Dare to click | agency: Ogilvy Group | client: Global Brands | Producer: Demetry @ |Executive producer: Angel Ivanov, HandPlayed Productions

GOLD in category FILM CRAFT
in category FILM | TV and Cinema Advertising– services

The award certainly goes to:

  1. Ilian Iliev @ Ogilvy Group for the simple, clear and wonderful idea.
  2. Demetry for his infinite mad imagination…if we can work every day with him to give life to such visions, that would be a dream come true.
  3. Eva Ventova & Neva Balnikova for the bold decision and implementation of this idea – an installation for millions.
  4. Nenad for his sense of light and movement, for the right look at the right moment. We want to see through his eyes, please!

Lutenitsa Phillicon 97 – series of 3 | agency: Reforma | client: Philicon 97 | Producer: Vlady Gerasimov, HandPlayed Productions

BRONZE in category FILM | TV and Cinema Advertising– goods


It’s always a good idea to work with persisted and determined people and we can definitely say that the director of these three TVCs – Ivan Botev, the DOP and color grader – Alexander Kartsov and the production designer – Andrea Popova, meet the definition of young, talented and ambitious, full of energy and new ideas people. Keep up the spirit!

Trading Revolution Prerolls | agency: guts&brainsDDB | client: Trading 212 | Producer: Angel Ivanov, HandPlayed Productions


Cheers for the brilliant actor Stoyan Iliev, who didn’t stop entertaining and making everyone on the set laugh. Thumbs up to the driven director – Demetry @ and to Dimitar Nedelchev – Susela for the look & feel of these prerolls.

Telenor safe net | agency: guts&brainsDDB |client: Telenor Bulgaria & SafeNetBG | Virginia Venkova, HandPlayed Productions


10 influencers stronger than the cold got together for the idea behind the campaign “It’s up to you”. It’s cool to execute projects with a cause and we always stand bravely behind them.

For More Humane Juvenile Justice | agency: reforma | client: National Network for Children | Producer: Vlady Gerasimov, HandPlayed Productions


In November 2017th our friends from Reforma Advertising asked us for support in a cause that they truly believed in. They launched a campaign “For More Humane Juvenile Justice” . The campaign urges the institutions to reform the child justice system, appeals for revocation of the 1958 Law on Fighting Antisocial Acts of Minors and Underage Children. We found parents who volunteered to participate in this video experiment led by the director  Ivan Botev and the DOP Teodor Fichev who made the environment of sharing your personal thoughts a comfortable and easy experience for the parents.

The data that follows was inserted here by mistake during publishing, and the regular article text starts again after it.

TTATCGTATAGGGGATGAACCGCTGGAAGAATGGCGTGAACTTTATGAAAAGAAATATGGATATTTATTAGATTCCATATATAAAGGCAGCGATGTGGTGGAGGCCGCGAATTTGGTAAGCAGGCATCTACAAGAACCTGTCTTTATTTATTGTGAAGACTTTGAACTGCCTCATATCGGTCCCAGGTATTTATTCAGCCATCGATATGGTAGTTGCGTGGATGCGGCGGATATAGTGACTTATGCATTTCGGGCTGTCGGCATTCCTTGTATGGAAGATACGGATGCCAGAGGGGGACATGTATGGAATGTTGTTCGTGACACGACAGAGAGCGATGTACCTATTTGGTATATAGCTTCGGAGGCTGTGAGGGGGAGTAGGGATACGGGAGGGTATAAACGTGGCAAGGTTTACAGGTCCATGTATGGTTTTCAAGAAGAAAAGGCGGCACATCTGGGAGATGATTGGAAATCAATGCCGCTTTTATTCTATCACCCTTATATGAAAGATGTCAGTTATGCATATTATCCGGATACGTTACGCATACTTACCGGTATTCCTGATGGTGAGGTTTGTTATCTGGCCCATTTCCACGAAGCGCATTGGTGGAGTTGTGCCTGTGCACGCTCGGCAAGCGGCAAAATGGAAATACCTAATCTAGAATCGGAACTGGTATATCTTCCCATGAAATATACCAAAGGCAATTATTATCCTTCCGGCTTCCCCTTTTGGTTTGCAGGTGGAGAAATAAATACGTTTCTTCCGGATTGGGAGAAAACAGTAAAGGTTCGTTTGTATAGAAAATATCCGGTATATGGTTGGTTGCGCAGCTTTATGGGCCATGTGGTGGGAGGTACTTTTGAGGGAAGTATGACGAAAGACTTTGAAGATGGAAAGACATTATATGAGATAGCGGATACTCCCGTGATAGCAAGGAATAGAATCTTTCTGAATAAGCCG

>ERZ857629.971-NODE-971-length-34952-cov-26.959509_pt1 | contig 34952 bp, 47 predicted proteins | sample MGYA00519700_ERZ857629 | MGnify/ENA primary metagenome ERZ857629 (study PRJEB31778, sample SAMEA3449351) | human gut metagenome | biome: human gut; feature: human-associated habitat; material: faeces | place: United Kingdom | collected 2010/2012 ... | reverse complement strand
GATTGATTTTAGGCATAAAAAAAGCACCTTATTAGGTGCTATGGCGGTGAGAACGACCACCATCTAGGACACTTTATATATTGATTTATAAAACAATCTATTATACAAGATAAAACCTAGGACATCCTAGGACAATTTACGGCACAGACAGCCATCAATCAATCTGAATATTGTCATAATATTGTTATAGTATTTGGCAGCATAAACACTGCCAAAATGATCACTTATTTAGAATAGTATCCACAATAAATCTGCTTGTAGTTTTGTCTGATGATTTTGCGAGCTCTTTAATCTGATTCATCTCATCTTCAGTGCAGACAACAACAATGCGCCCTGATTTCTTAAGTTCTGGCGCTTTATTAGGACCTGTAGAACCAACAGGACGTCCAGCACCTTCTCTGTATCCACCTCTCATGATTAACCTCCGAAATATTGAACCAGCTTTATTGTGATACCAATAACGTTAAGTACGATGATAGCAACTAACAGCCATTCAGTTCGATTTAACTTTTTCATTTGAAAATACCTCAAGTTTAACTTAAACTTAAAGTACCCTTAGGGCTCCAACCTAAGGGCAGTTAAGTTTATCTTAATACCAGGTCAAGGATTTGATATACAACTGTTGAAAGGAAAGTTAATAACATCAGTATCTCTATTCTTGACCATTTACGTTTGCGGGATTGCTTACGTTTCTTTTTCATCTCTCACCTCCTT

EVN Proposal | agency: guts&brainsDDB | client: EVN Bulgaria | Producer: Angel Ivanov, HandPlayed Productions

BRONZE in category FILM | TV and Cinema Advertising– services

BRONZE in category AMBIENT

EVN made us an accomplice in Alex and Katya’s magical love story. Magic – like the quiet night sky, full of luminous stars, in which a large residential building lit on and off to send coordinated messages of love on its façade. We had the opportunity to produce this flash mob video that marked the beginning of Alex and Katya’s married life.

After 8 years together Alex had decided to propose to Katya. He was sure of her answer but she didn’t even realize what was about to happen. We chose a large residential building in Plovdiv. We told the residents that they would be part of a choreographed light show on their façade. Everyone had their secret role in this big, real fairytale. And even though not everything went as planned – like a circus appearing all of a sudden in front of the residential building, a neighbor deciding they will boycott the whole operation, street lamps catching on fire in the midst of shooting, etc. – we managed to complete our mission.

This TVC was a complex plan which took us two months of pre-production, finding the right man who was ready to make such a proposal, a fake commercial production to keep his future fiancée oblivious to our real intent, a large crew handling the coordination and shooting of an actual marriage proposal in real time, and a coordinated flash mob of more than 50 residents of a block in Plovdiv, who turned the lights in their rooms on and off to write the words “Would you marry me?” on the building’s façade. More than a hundred people in beautiful harmony in the name of love. A seemingly impossible mission, turned into reality, thanks to the best trio for a project like this: the creative and romantic director – Martin Iliev, the detail-oriented storytellers – Alexander Stanishev and Dimitar Nedelchev-Susela.

And that’s how the rest of Katya and Alex’s life began. And they live happily ever after.

Check the video from behind the scenes. Welcome to the place where everything can happen, as long as you imagine it.